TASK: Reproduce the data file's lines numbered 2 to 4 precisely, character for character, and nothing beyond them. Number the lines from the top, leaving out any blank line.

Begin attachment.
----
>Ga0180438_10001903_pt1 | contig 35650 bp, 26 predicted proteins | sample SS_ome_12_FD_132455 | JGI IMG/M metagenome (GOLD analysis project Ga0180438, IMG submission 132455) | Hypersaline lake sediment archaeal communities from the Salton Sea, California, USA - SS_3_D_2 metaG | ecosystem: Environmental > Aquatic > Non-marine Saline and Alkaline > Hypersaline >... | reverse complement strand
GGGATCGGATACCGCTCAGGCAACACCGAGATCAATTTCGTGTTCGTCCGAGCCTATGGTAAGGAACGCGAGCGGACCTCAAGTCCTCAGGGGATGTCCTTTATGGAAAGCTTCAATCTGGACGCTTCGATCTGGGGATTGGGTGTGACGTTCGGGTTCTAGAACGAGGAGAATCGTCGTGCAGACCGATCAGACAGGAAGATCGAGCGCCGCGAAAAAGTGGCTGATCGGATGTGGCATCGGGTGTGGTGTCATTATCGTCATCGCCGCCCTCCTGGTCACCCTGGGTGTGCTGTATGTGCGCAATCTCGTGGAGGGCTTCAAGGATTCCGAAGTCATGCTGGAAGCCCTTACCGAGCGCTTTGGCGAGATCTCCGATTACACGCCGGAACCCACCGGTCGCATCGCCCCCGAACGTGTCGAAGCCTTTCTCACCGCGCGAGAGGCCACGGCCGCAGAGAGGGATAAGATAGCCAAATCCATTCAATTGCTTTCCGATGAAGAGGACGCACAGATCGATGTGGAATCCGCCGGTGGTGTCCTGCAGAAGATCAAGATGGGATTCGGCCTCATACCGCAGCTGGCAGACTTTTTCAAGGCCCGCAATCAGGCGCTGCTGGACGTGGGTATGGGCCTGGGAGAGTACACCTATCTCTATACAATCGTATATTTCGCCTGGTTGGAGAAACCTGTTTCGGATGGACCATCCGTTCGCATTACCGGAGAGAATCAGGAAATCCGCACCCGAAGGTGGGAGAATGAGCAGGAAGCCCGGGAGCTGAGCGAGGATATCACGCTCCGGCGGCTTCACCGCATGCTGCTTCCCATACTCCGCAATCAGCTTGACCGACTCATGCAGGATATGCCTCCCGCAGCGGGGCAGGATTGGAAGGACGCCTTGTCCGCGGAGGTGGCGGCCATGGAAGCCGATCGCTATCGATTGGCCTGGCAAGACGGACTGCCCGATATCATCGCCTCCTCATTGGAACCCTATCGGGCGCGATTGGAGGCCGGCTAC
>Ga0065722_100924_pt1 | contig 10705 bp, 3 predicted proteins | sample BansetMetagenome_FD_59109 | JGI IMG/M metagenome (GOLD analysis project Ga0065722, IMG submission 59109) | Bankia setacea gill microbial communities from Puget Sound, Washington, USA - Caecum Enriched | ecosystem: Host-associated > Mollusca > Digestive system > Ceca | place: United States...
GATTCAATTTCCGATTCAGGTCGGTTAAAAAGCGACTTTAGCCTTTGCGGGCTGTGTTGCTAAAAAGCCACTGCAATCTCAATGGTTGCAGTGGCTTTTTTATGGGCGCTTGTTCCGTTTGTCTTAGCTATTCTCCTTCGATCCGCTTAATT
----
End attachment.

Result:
GGGATCGGATACCGCTCAGGCAACACCGAGATCAATTTCGTGTTCGTCCGAGCCTATGGTAAGGAACGCGAGCGGACCTCAAGTCCTCAGGGGATGTCCTTTATGGAAAGCTTCAATCTGGACGCTTCGATCTGGGGATTGGGTGTGACGTTCGGGTTCTAGAACGAGGAGAATCGTCGTGCAGACCGATCAGACAGGAAGATCGAGCGCCGCGAAAAAGTGGCTGATCGGATGTGGCATCGGGTGTGGTGTCATTATCGTCATCGCCGCCCTCCTGGTCACCCTGGGTGTGCTGTATGTGCGCAATCTCGTGGAGGGCTTCAAGGATTCCGAAGTCATGCTGGAAGCCCTTACCGAGCGCTTTGGCGAGATCTCCGATTACACGCCGGAACCCACCGGTCGCATCGCCCCCGAACGTGTCGAAGCCTTTCTCACCGCGCGAGAGGCCACGGCCGCAGAGAGGGATAAGATAGCCAAATCCATTCAATTGCTTTCCGATGAAGAGGACGCACAGATCGATGTGGAATCCGCCGGTGGTGTCCTGCAGAAGATCAAGATGGGATTCGGCCTCATACCGCAGCTGGCAGACTTTTTCAAGGCCCGCAATCAGGCGCTGCTGGACGTGGGTATGGGCCTGGGAGAGTACACCTATCTCTATACAATCGTATATTTCGCCTGGTTGGAGAAACCTGTTTCGGATGGACCATCCGTTCGCATTACCGGAGAGAATCAGGAAATCCGCACCCGAAGGTGGGAGAATGAGCAGGAAGCCCGGGAGCTGAGCGAGGATATCACGCTCCGGCGGCTTCACCGCATGCTGCTTCCCATACTCCGCAATCAGCTTGACCGACTCATGCAGGATATGCCTCCCGCAGCGGGGCAGGATTGGAAGGACGCCTTGTCCGCGGAGGTGGCGGCCATGGAAGCCGATCGCTATCGATTGGCCTGGCAAGACGGACTGCCCGATATCATCGCCTCCTCATTGGAACCCTATCGGGCGCGATTGGAGGCCGGCTAC
>Ga0065722_100924_pt1 | contig 10705 bp, 3 predicted proteins | sample BansetMetagenome_FD_59109 | JGI IMG/M metagenome (GOLD analysis project Ga0065722, IMG submission 59109) | Bankia setacea gill microbial communities from Puget Sound, Washington, USA - Caecum Enriched | ecosystem: Host-associated > Mollusca > Digestive system > Ceca | place: United States...
GATTCAATTTCCGATTCAGGTCGGTTAAAAAGCGACTTTAGCCTTTGCGGGCTGTGTTGCTAAAAAGCCACTGCAATCTCAATGGTTGCAGTGGCTTTTTTATGGGCGCTTGTTCCGTTTGTCTTAGCTATTCTCCTTCGATCCGCTTAATT